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There have been three recent eBay auctions of note, including one where it is not possible to know how much the item sold for. However, it was surely a lot of money, and the rarity of these items makes them interesting regardless.

Australian Stock Exchange

We have written before about the Stock Exchange Add-On to Monopoly sets, first sold in 1936 by the Capitol Novelty Company but soon purchased by Parker Brothers. This rare Australian version, made by the John Sands company, sold for $29.22 USD via a UK auction.

John Sands, in turn, licensed Monopoly from Waddington’s, the English firm that had obtained the rights from Parker Brothers in 1936. The first Aussie sets appeared in 1937.

In general, the Australian Monopoly sets were not as well made as their American counterparts. This Stock Exchange is similar to the US version, except that it is denominated in pound sterling instead of dollars (although Australia has their won dollar today), and the instructions are on a separate sheet instead of being printed on the inside of the box top.

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1935 Darrow Black Box

This recent auction for an incomplete Darrow Black Box Monopoly set, although not in the greatest condition, is still noteworthy, since it must be one of the 1600 sets actually sold by Charles Darrow, and not one of the 5900 that were taken on by Parker Brothers. Parker applied a label to the outside of the game board, not present here, and substituted their own rules. Neither version included tokens, which the buyers were expected to provide themselves.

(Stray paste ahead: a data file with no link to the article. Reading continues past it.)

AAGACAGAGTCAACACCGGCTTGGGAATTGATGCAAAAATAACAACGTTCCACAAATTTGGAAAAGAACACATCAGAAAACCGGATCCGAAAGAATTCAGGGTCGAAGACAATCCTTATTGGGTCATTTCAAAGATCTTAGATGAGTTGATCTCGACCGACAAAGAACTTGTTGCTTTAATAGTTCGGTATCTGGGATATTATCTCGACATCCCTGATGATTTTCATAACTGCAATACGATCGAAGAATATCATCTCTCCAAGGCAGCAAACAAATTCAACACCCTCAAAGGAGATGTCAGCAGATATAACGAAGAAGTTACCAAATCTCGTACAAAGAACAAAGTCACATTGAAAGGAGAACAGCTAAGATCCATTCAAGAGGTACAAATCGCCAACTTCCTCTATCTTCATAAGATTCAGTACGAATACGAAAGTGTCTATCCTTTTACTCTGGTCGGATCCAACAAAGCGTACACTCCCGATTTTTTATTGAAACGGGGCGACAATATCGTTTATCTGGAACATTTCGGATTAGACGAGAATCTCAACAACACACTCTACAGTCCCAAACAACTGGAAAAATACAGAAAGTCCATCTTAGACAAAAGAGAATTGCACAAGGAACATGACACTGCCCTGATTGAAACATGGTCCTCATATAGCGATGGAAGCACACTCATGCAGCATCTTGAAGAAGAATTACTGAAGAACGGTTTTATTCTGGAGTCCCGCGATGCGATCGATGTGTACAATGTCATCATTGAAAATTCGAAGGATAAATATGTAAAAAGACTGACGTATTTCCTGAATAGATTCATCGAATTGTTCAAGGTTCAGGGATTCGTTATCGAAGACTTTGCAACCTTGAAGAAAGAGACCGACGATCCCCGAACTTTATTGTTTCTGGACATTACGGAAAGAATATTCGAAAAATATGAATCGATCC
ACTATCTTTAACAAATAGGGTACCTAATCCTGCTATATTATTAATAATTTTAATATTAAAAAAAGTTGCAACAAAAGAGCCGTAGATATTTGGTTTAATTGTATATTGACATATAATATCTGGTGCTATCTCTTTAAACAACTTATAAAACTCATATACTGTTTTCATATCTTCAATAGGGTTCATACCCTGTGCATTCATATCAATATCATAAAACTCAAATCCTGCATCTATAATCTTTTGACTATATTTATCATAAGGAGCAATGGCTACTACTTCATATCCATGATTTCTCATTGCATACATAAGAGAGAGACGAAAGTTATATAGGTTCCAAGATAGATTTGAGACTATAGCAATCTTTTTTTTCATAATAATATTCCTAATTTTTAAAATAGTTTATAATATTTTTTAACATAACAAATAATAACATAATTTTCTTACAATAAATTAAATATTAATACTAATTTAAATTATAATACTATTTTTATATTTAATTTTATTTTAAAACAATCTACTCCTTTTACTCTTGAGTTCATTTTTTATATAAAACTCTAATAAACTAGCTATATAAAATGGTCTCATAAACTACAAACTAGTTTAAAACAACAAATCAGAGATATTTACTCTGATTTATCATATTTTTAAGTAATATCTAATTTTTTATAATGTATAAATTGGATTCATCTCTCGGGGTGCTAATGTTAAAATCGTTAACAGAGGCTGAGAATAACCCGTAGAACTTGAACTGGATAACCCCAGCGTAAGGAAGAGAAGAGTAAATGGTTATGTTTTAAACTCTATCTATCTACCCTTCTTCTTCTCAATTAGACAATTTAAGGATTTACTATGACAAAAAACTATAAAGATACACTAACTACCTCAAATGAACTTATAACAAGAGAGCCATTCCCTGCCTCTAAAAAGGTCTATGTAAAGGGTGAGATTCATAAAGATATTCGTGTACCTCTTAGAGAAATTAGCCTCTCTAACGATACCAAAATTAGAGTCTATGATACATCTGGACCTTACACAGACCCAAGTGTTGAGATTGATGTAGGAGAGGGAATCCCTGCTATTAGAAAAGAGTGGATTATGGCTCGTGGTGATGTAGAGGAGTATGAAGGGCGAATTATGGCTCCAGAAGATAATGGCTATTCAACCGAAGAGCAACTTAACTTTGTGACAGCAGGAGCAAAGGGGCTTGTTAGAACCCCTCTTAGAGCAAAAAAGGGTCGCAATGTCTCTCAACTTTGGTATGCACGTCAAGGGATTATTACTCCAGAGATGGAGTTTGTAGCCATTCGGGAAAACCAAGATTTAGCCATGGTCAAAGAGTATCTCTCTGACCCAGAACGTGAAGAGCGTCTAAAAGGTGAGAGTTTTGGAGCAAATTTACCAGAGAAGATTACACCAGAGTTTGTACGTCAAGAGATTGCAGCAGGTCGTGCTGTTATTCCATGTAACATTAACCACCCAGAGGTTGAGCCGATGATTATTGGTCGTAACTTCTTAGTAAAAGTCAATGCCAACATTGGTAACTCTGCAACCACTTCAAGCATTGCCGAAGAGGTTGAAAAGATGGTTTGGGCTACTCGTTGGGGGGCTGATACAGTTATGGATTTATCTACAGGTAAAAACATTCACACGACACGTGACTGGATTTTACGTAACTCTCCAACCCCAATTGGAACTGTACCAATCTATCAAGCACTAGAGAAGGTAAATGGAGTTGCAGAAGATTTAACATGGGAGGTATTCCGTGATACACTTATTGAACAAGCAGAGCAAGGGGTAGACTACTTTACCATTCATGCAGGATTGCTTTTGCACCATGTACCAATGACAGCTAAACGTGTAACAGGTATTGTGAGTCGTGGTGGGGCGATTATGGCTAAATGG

While not worth anything like the $9,900 asking price, this is still a valuable item with an estimated worth of perhaps $2,000. However, the auction was ended by the seller, possibly indicating a private deal of some sort was reach at undisclosed terms. We may never know the exact amount.

This set includes its apparently original price tag from Snellenburg’s, a Philadelphia department store. Despite their reputation for selling modestly priced items, demand for Monopoly was apparently high enough in early 1935 that they sold this set for $3.00 instead of the usual $2.00. The more elaborate Darrow White Box sets had sold for $3.00 before this.